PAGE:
Indonesia’s fourth-largest lender, PT Bank Negara Indonesia Tbk , said on Monday it expects to spin off its Islamic banking unit in the first half of 2009 in a bid to tap growing demand for Islamic financial products.
As the world’s most-populous Muslim country, Indonesia has been developing its Islamic financial market, with various sharia-compliant investment products.
The daily newspaper Kompas reported on Monday that banks will have to allocate a minimum of 500 billion rupiah (US$43 million), or half the amount currently required, in paid-up capital if they spin off their sharia banking units as separate entities.
Bank Indonesia, the central bank, is expected to issue the new ruling in March, Kompas reported, citing Ramzi A Zuhdi, a central bank director in charge of sharia banking.
Central bank officials could not be reached for comment.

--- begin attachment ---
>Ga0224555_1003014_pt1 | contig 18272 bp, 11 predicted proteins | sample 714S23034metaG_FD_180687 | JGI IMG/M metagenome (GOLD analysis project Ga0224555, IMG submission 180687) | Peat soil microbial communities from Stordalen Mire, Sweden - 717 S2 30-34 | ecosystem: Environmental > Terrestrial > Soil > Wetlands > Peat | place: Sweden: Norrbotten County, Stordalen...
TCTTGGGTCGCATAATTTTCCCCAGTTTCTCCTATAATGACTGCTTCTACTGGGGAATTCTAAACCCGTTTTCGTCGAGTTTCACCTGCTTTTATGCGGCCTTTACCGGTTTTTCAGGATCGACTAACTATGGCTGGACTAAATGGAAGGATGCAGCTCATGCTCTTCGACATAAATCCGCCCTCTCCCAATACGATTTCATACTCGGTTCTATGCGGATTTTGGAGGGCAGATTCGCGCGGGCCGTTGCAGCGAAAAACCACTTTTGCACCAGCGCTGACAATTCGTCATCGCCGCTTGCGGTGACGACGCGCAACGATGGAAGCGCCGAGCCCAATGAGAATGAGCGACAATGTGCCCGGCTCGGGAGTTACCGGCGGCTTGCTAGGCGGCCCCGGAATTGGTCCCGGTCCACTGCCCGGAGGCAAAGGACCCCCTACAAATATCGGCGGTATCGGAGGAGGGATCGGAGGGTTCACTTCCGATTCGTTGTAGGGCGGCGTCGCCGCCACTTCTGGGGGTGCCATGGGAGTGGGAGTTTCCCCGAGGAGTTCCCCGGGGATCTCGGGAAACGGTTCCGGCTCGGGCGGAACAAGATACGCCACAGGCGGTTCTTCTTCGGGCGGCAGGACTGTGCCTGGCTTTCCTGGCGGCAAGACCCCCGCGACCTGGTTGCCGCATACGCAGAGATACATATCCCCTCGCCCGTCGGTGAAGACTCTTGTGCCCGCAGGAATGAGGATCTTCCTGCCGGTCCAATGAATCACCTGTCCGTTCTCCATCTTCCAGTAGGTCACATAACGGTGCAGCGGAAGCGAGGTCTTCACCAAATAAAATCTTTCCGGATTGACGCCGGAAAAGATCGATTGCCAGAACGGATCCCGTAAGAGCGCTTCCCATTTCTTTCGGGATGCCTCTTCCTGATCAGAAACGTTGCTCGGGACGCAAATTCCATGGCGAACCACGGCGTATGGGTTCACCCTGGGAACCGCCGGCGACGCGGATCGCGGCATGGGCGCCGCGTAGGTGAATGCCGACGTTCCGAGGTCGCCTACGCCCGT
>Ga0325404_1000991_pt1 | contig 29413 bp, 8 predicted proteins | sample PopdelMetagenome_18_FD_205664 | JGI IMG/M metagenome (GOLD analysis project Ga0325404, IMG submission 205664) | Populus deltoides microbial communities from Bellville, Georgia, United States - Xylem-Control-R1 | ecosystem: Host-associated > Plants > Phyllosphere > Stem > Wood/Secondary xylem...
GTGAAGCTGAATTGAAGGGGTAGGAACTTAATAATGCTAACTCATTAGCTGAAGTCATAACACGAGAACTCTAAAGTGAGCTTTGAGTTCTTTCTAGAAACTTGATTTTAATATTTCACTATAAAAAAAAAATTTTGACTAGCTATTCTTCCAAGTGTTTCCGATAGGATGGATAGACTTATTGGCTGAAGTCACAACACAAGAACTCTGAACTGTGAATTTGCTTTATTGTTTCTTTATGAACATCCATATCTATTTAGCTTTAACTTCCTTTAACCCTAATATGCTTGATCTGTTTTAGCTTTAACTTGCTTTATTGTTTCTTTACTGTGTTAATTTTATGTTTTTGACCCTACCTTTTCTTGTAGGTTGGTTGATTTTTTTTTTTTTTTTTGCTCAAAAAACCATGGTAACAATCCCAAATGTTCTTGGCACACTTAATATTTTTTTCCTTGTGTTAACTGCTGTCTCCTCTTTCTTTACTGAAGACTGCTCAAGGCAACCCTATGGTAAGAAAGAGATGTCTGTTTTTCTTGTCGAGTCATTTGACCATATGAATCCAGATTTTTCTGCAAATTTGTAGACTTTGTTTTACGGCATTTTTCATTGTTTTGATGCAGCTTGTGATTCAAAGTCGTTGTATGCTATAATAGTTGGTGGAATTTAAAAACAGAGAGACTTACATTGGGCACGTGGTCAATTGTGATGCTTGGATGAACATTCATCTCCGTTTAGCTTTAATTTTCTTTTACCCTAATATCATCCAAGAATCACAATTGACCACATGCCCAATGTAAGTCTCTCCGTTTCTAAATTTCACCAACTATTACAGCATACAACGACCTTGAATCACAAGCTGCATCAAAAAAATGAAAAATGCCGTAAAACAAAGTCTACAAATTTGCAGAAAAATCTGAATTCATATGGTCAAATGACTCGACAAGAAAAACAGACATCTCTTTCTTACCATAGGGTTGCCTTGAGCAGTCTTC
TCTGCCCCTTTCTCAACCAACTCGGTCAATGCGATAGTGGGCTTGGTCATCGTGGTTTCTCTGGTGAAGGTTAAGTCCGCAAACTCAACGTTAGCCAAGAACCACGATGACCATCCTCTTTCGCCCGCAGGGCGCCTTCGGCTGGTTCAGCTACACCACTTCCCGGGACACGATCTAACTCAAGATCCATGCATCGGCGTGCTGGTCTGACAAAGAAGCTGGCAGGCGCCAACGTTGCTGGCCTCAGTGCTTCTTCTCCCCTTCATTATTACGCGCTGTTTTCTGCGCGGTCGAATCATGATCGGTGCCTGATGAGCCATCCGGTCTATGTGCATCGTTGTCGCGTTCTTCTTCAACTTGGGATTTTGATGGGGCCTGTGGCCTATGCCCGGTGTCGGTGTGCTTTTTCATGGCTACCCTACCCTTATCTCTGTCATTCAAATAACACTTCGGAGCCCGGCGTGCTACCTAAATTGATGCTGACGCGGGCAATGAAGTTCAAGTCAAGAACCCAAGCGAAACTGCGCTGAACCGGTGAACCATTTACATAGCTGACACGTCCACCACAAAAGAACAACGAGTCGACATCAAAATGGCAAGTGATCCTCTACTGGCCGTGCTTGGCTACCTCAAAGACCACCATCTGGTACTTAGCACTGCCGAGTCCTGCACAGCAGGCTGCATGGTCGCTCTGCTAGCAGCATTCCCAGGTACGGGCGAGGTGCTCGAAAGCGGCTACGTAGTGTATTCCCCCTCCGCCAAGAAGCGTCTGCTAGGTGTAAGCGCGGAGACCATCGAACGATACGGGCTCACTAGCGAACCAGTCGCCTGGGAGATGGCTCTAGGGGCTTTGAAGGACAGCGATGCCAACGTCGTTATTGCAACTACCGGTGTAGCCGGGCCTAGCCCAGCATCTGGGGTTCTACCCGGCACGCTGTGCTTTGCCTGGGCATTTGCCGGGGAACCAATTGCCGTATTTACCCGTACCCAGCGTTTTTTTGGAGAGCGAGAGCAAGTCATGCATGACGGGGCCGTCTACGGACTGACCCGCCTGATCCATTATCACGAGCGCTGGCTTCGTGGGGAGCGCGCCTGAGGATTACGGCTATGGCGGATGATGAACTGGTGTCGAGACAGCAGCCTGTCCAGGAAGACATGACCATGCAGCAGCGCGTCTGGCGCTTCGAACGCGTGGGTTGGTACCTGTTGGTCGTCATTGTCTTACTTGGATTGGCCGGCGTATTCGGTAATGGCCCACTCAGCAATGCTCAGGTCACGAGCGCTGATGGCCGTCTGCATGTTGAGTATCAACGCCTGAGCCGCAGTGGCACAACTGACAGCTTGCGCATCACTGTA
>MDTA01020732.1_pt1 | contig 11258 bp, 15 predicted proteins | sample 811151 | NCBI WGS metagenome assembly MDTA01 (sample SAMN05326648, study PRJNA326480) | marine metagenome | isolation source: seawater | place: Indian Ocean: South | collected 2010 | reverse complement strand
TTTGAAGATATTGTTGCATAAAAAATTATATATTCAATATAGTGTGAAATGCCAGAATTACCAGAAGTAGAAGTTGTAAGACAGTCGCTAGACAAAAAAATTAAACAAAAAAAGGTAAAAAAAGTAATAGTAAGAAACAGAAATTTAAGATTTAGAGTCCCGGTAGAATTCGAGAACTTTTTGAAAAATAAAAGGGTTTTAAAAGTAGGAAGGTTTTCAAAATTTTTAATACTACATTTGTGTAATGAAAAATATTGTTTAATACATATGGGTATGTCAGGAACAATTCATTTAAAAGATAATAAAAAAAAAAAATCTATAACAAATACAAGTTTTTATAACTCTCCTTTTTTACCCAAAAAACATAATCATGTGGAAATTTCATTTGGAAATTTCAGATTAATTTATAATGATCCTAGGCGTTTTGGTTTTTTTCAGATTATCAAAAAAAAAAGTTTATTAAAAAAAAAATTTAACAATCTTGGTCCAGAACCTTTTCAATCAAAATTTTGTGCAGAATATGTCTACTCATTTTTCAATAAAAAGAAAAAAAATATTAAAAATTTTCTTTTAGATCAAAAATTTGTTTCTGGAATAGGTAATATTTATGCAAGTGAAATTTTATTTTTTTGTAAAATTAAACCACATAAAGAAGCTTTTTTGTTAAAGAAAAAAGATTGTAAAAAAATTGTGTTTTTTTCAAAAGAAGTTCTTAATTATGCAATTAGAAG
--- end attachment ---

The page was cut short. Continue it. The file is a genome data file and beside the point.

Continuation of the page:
“With the expected new ruling, there is a possibility to accelerate” the spin-off of the sharia unit, Ismi Kushartanto, head of BNI’s sharia unit, told Reuters.
Under sharia or Islamic law, interest is banned and income must be derived from a fundamental economic transaction such as trade in goods and services, direct investment in a business, or renting out property.
Last month, Bank Indonesia predicted that sharia banks would account for 3% of total banking industry assets in 2009, compared with 47 trillion rupiah in 2008, or 2.1% of total banking assests.
Indonesia had five sharia banks and 28 commercial banks with sharia units at the end of 2008, according to central bank data.